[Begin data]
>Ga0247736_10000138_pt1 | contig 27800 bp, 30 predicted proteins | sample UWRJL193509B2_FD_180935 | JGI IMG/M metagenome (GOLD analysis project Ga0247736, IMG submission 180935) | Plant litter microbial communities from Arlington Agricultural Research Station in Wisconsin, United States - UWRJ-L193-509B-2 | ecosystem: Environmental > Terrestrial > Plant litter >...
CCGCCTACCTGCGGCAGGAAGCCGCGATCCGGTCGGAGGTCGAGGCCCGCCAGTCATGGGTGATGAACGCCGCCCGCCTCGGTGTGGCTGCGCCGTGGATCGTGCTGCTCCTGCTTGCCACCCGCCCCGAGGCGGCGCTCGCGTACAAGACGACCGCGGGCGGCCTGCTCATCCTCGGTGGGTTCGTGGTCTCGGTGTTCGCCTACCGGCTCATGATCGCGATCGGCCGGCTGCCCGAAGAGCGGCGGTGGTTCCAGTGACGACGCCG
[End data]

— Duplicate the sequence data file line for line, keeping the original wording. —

>Ga0247736_10000138_pt1 | contig 27800 bp, 30 predicted proteins | sample UWRJL193509B2_FD_180935 | JGI IMG/M metagenome (GOLD analysis project Ga0247736, IMG submission 180935) | Plant litter microbial communities from Arlington Agricultural Research Station in Wisconsin, United States - UWRJ-L193-509B-2 | ecosystem: Environmental > Terrestrial > Plant litter >...
CCGCCTACCTGCGGCAGGAAGCCGCGATCCGGTCGGAGGTCGAGGCCCGCCAGTCATGGGTGATGAACGCCGCCCGCCTCGGTGTGGCTGCGCCGTGGATCGTGCTGCTCCTGCTTGCCACCCGCCCCGAGGCGGCGCTCGCGTACAAGACGACCGCGGGCGGCCTGCTCATCCTCGGTGGGTTCGTGGTCTCGGTGTTCGCCTACCGGCTCATGATCGCGATCGGCCGGCTGCCCGAAGAGCGGCGGTGGTTCCAGTGACGACGCCG